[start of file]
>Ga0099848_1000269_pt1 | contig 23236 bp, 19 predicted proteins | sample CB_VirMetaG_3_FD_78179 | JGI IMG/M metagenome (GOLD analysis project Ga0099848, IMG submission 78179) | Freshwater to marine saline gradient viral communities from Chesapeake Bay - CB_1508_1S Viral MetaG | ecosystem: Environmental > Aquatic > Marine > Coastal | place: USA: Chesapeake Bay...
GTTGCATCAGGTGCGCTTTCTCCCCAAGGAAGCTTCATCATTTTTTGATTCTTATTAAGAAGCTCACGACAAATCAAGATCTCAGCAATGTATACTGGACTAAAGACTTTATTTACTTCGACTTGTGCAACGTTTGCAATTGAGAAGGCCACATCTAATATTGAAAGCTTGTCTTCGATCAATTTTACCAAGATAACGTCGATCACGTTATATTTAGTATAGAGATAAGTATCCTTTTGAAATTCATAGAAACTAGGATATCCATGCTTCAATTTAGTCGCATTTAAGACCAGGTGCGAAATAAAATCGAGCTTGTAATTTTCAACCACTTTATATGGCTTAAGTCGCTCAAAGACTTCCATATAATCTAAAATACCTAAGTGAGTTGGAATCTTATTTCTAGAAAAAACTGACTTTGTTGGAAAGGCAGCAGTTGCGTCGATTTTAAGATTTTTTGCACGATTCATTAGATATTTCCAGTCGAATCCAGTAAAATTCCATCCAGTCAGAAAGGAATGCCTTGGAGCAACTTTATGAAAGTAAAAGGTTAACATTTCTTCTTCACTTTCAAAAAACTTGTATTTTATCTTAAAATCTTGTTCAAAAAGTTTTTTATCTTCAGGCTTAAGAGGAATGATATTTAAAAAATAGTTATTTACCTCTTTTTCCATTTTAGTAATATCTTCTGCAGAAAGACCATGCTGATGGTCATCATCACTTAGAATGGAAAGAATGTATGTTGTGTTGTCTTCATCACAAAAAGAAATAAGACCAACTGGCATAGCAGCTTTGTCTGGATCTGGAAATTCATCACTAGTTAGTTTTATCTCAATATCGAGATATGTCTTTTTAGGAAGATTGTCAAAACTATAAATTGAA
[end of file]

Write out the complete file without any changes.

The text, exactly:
>Ga0099848_1000269_pt1 | contig 23236 bp, 19 predicted proteins | sample CB_VirMetaG_3_FD_78179 | JGI IMG/M metagenome (GOLD analysis project Ga0099848, IMG submission 78179) | Freshwater to marine saline gradient viral communities from Chesapeake Bay - CB_1508_1S Viral MetaG | ecosystem: Environmental > Aquatic > Marine > Coastal | place: USA: Chesapeake Bay...
GTTGCATCAGGTGCGCTTTCTCCCCAAGGAAGCTTCATCATTTTTTGATTCTTATTAAGAAGCTCACGACAAATCAAGATCTCAGCAATGTATACTGGACTAAAGACTTTATTTACTTCGACTTGTGCAACGTTTGCAATTGAGAAGGCCACATCTAATATTGAAAGCTTGTCTTCGATCAATTTTACCAAGATAACGTCGATCACGTTATATTTAGTATAGAGATAAGTATCCTTTTGAAATTCATAGAAACTAGGATATCCATGCTTCAATTTAGTCGCATTTAAGACCAGGTGCGAAATAAAATCGAGCTTGTAATTTTCAACCACTTTATATGGCTTAAGTCGCTCAAAGACTTCCATATAATCTAAAATACCTAAGTGAGTTGGAATCTTATTTCTAGAAAAAACTGACTTTGTTGGAAAGGCAGCAGTTGCGTCGATTTTAAGATTTTTTGCACGATTCATTAGATATTTCCAGTCGAATCCAGTAAAATTCCATCCAGTCAGAAAGGAATGCCTTGGAGCAACTTTATGAAAGTAAAAGGTTAACATTTCTTCTTCACTTTCAAAAAACTTGTATTTTATCTTAAAATCTTGTTCAAAAAGTTTTTTATCTTCAGGCTTAAGAGGAATGATATTTAAAAAATAGTTATTTACCTCTTTTTCCATTTTAGTAATATCTTCTGCAGAAAGACCATGCTGATGGTCATCATCACTTAGAATGGAAAGAATGTATGTTGTGTTGTCTTCATCACAAAAAGAAATAAGACCAACTGGCATAGCAGCTTTGTCTGGATCTGGAAATTCATCACTAGTTAGTTTTATCTCAATATCGAGATATGTCTTTTTAGGAAGATTGTCAAAACTATAAATTGAA